By Megan R. Wilson - 05/28/13 07:51 PM EDT
The Regulatory Accountability Act, introduced last week by a bipartisan group of 16 lawmakers from both chambers, would require extensive cost-benefit analysis of proposed rules with an impact to the economy of $1 million or more. Rules projected to cost $1 billion or more would trigger congressional hearings.
“This legislation is critical to streamlining and simplifying unnecessarily complex, redundant and sometimes contradictory regulations that can stall the engine of our economy,” said Liveris, who is also chairman of the Business Roundtable’s Select Committee on Smart Regulation.
“Done well, regulations can be integral to protecting the economy and the American workforce, as well as protect against fraud, waste and abuse,” he added.
The U.S. Chamber of Commerce was among the first groups to offer support for the Regulatory Accountability Act after it was introduced, saying it would represent the first major improvements to the rulemaking process in 60 years.
“Our regulatory process has not been updated in more than six decades, and as a result, we are seeing a rising number of massive, costly rules that breed uncertainty, drive up costs, and stifle hiring and investment,” Bill Kovacs, senior vice president of regulatory affairs for the U.S. Chamber of Commerce.
Sens. Mark PryorMark PryorCotton pitches anti-Democrat message to SC delegation Ex-Sen. Kay Hagan joins lobby firm Top Democrats are no advocates for DC statehood MORE (D-Ark.) and Rob. Portman (R-Ohio) introduced the Senate version of the bill, with the initial co-sponsorship of Sens. Susan CollinsSusan CollinsPolitical bedfellows of 2016 may be strange but not unheard of Obama creates new national monument in Maine GOP senator considering Libertarian ticket MORE (R-Maine), Bill NelsonBill NelsonNew study. Space, security, and Congress Puerto Rico task force asks for help in charting island's economic course Making the switch to a more competitive freight rail industry MORE (D-Fla.), Joe ManchinJoe ManchinSenator responds to criticism of daughter's EpiPen company The Hill's 12:30 Report Dem Senate candidate: Toomey 'playing politics' with guns MORE (D-W.Va.), Angus KingAngus KingObama creates new national monument in Maine Reid: Dems could force Senate vote on Garland Clinton touts slew of new GOP endorsements MORE (I-Maine), Kelly AyotteKelly AyotteSanders to campaign for Clinton on Labor Day Republicans slam Biden remarks on closing Gitmo GOP: Ship harassment shows US-Iran relations aren't warming MORE (R-N.H.), Mike JohannsMike JohannsTo buy a Swiss company, ChemChina must pass through Washington Republican senator vows to block nominees over ObamaCare co-ops Revisiting insurance regulatory reform in a post-crisis world MORE (R-Neb.) and John CornynJohn CornynThe Hill's 12:30 Report Top Republican questions Lynch on Clinton Foundation probe Baby dies of Zika in Texas MORE (R-Texas).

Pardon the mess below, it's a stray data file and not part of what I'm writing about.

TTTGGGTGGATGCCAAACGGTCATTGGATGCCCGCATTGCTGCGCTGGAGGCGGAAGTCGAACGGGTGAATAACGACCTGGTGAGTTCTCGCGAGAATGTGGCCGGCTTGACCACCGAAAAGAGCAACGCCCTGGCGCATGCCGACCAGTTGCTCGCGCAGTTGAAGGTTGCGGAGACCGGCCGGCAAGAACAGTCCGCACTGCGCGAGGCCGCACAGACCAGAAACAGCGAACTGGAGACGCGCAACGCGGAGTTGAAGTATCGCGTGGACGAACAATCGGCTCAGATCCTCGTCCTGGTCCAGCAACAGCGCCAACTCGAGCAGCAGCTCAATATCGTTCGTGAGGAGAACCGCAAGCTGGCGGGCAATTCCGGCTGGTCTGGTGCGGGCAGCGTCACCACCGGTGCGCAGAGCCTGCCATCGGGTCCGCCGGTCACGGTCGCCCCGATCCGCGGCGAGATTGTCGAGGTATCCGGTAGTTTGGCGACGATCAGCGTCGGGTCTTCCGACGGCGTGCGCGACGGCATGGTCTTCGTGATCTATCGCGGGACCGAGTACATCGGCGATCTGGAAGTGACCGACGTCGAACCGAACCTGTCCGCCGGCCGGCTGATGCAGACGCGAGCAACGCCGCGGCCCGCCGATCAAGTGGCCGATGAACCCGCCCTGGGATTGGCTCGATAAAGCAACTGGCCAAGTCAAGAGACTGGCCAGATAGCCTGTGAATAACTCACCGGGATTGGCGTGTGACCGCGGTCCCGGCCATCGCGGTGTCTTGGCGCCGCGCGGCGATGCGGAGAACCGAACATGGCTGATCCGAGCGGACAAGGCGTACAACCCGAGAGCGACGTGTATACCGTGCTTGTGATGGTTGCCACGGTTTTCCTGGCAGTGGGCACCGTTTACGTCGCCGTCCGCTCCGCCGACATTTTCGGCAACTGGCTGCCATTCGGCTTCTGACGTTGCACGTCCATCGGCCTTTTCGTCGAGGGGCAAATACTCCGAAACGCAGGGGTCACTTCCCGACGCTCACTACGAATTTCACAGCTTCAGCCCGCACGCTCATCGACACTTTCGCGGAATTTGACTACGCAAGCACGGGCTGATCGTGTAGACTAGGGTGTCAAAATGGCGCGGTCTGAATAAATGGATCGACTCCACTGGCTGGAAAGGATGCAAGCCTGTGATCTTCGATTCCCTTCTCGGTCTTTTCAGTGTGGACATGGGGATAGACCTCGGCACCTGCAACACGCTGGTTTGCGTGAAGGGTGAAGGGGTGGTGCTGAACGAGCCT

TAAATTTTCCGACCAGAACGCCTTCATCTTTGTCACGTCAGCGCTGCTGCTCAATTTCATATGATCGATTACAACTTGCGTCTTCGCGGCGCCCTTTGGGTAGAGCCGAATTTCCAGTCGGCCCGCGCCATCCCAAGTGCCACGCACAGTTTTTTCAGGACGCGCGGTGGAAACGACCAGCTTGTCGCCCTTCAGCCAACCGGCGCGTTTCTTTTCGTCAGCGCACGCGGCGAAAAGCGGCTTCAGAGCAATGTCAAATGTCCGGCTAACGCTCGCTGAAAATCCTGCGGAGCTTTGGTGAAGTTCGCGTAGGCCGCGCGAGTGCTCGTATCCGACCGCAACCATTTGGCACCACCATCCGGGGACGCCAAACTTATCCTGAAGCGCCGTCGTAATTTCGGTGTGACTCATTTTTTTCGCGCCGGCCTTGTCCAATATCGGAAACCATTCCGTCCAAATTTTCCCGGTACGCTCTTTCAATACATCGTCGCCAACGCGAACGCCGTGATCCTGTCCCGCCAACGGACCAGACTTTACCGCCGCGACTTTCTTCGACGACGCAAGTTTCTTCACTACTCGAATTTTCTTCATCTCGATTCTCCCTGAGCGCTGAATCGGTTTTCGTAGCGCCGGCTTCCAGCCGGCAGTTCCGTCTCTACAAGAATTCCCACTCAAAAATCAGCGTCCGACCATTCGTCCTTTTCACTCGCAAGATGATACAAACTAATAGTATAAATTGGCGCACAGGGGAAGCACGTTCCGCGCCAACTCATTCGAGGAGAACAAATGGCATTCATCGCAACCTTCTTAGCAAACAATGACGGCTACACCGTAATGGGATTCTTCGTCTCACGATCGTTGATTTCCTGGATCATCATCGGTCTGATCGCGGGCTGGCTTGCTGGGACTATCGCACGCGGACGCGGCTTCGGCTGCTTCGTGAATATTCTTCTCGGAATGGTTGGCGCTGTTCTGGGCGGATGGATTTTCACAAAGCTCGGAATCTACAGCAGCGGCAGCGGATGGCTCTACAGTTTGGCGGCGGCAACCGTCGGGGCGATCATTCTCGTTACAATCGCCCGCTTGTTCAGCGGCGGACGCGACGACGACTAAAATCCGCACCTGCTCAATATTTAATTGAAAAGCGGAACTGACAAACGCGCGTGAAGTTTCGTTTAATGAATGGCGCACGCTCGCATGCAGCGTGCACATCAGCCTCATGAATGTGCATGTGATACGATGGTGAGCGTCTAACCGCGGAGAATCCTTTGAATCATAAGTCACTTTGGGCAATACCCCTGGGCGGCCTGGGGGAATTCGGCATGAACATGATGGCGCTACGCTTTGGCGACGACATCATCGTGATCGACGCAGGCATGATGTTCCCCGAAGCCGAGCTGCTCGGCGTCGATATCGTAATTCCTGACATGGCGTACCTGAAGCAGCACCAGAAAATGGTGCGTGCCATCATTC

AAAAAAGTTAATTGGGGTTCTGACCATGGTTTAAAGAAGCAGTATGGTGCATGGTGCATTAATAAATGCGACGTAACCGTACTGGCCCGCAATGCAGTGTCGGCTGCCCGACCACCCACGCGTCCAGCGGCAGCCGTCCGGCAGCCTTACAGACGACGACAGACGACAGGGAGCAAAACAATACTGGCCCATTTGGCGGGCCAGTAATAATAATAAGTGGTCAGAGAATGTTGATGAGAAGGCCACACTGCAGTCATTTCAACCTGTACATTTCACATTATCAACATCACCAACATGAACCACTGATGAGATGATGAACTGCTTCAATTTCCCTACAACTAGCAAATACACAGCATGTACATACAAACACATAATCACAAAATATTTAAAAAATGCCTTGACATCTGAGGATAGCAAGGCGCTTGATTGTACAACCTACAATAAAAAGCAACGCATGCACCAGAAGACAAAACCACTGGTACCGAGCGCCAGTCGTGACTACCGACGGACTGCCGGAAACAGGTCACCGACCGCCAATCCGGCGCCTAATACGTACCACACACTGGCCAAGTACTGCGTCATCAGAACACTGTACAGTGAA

House Judiciary Committee members Reps. Bob GoodlatteBob GoodlatteFather of slain reporter rails against ‘orange-faced Fuhrer’ GOP chairman denounces FCC media rules GOP preps tough perjury case against Clinton MORE (R-Va.) and Spencer BachusSpencer BachusThe FDA should approve the first disease-modifying treatment for Duchenne Muscular Dystrophy Study: Payday lenders fill GOP coffers Pope Francis encourages building bridges to address challenges MORE (R-Ala.) are co-sponsors of the House companion bill, which gained the support of Reps. Colin Peterson (D-Minn.), Lamar Smith (R-Texas), Bill Owens (D-N.Y.), Howard Coble (R-N.C.) and Kurt Schrader (D-Ore.).
Similar legislation passed the House in 2011, only to die in the Senate.